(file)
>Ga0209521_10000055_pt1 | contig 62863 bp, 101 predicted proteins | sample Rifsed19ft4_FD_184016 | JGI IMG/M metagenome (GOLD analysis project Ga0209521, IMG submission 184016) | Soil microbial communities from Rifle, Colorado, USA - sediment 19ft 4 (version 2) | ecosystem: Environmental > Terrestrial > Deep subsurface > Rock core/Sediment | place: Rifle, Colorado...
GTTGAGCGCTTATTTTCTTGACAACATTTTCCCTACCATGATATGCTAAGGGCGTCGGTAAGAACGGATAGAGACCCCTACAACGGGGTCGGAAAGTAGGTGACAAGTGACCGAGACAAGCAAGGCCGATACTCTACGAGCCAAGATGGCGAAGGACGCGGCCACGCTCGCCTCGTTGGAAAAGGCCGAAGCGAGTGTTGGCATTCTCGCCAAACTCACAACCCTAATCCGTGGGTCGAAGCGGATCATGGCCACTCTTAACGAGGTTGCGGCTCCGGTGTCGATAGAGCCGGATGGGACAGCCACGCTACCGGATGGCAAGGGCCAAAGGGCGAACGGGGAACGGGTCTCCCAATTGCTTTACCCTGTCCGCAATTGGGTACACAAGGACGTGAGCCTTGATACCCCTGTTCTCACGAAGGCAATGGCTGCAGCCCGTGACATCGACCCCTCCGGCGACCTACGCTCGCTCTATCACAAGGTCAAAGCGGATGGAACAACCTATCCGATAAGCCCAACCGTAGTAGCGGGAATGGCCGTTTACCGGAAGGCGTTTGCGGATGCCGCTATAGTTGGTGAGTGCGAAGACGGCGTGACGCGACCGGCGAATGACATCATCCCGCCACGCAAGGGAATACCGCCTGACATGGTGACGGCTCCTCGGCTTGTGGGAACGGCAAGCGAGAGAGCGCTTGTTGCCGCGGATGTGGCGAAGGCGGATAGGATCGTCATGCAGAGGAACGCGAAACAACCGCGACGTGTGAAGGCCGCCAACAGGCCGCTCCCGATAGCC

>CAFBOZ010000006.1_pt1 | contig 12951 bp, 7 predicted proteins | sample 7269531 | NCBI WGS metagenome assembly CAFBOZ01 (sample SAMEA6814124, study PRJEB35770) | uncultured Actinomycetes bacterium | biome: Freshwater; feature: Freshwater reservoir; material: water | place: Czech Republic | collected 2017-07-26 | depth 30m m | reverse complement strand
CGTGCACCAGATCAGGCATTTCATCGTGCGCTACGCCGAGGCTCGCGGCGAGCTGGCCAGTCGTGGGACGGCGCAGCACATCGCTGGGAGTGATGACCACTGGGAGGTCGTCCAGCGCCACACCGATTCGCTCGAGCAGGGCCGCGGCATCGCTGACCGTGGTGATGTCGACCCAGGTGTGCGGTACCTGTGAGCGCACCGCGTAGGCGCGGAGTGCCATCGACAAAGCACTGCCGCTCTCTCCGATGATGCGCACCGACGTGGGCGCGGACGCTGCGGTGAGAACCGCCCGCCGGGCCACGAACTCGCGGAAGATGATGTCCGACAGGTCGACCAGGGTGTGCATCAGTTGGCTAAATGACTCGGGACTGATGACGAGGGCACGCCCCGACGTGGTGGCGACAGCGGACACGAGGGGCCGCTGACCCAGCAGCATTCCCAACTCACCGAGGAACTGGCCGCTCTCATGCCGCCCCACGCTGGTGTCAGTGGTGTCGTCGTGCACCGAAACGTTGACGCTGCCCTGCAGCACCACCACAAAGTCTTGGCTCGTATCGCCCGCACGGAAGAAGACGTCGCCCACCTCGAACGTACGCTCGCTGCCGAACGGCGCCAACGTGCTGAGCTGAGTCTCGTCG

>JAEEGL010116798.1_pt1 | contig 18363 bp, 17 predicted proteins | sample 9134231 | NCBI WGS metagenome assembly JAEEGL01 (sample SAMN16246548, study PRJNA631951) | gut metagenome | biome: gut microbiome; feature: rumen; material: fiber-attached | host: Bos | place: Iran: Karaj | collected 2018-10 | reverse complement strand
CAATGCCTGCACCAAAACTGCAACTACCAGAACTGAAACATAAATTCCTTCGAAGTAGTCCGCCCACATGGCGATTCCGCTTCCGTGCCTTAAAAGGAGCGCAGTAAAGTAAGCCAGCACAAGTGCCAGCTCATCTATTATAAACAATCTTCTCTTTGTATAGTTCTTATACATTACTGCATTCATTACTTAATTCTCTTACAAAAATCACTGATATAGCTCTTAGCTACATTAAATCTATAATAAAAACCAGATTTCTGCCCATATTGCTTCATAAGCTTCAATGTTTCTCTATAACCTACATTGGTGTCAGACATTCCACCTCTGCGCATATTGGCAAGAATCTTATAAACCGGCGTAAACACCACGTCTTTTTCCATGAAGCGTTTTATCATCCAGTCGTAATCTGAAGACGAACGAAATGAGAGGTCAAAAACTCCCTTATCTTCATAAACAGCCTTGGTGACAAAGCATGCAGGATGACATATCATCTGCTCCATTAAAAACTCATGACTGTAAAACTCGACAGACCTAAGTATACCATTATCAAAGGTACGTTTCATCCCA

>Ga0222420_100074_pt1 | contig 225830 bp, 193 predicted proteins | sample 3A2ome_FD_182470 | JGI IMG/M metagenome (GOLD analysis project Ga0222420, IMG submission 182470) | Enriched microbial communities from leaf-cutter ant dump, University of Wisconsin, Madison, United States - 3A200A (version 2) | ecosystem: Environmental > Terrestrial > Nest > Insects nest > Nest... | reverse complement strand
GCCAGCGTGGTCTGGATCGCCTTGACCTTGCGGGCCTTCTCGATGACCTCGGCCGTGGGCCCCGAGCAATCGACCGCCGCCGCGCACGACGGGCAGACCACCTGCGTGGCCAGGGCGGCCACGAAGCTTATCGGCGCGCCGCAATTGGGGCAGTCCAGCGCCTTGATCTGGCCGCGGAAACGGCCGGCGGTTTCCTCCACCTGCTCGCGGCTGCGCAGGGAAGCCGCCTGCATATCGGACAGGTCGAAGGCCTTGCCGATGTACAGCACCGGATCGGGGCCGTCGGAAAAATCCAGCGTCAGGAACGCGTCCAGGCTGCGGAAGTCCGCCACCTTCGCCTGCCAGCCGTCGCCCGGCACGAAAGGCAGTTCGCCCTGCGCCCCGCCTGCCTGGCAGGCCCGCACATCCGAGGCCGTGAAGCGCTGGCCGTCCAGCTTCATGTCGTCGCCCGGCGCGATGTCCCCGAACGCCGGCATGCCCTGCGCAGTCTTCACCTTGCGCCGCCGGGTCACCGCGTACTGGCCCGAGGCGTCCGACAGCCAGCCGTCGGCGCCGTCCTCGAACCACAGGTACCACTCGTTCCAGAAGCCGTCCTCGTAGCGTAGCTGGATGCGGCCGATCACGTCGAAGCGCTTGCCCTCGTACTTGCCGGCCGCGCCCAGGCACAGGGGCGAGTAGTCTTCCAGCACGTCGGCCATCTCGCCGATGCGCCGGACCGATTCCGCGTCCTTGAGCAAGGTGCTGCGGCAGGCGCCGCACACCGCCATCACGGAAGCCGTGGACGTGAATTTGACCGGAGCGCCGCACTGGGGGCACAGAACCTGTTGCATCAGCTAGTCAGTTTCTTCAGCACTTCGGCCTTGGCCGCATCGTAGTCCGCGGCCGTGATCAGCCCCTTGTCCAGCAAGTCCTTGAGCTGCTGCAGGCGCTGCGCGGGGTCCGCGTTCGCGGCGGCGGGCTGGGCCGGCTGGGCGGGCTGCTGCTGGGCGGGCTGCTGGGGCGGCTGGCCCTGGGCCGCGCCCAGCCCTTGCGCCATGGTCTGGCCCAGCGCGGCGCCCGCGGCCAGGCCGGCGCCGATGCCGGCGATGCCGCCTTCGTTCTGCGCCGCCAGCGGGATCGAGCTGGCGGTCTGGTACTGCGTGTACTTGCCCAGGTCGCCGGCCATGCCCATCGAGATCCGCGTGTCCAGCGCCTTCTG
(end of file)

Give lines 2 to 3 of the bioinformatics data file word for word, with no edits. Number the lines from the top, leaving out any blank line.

GTTGAGCGCTTATTTTCTTGACAACATTTTCCCTACCATGATATGCTAAGGGCGTCGGTAAGAACGGATAGAGACCCCTACAACGGGGTCGGAAAGTAGGTGACAAGTGACCGAGACAAGCAAGGCCGATACTCTACGAGCCAAGATGGCGAAGGACGCGGCCACGCTCGCCTCGTTGGAAAAGGCCGAAGCGAGTGTTGGCATTCTCGCCAAACTCACAACCCTAATCCGTGGGTCGAAGCGGATCATGGCCACTCTTAACGAGGTTGCGGCTCCGGTGTCGATAGAGCCGGATGGGACAGCCACGCTACCGGATGGCAAGGGCCAAAGGGCGAACGGGGAACGGGTCTCCCAATTGCTTTACCCTGTCCGCAATTGGGTACACAAGGACGTGAGCCTTGATACCCCTGTTCTCACGAAGGCAATGGCTGCAGCCCGTGACATCGACCCCTCCGGCGACCTACGCTCGCTCTATCACAAGGTCAAAGCGGATGGAACAACCTATCCGATAAGCCCAACCGTAGTAGCGGGAATGGCCGTTTACCGGAAGGCGTTTGCGGATGCCGCTATAGTTGGTGAGTGCGAAGACGGCGTGACGCGACCGGCGAATGACATCATCCCGCCACGCAAGGGAATACCGCCTGACATGGTGACGGCTCCTCGGCTTGTGGGAACGGCAAGCGAGAGAGCGCTTGTTGCCGCGGATGTGGCGAAGGCGGATAGGATCGTCATGCAGAGGAACGCGAAACAACCGCGACGTGTGAAGGCCGCCAACAGGCCGCTCCCGATAGCC

>CAFBOZ010000006.1_pt1 | contig 12951 bp, 7 predicted proteins | sample 7269531 | NCBI WGS metagenome assembly CAFBOZ01 (sample SAMEA6814124, study PRJEB35770) | uncultured Actinomycetes bacterium | biome: Freshwater; feature: Freshwater reservoir; material: water | place: Czech Republic | collected 2017-07-26 | depth 30m m | reverse complement strand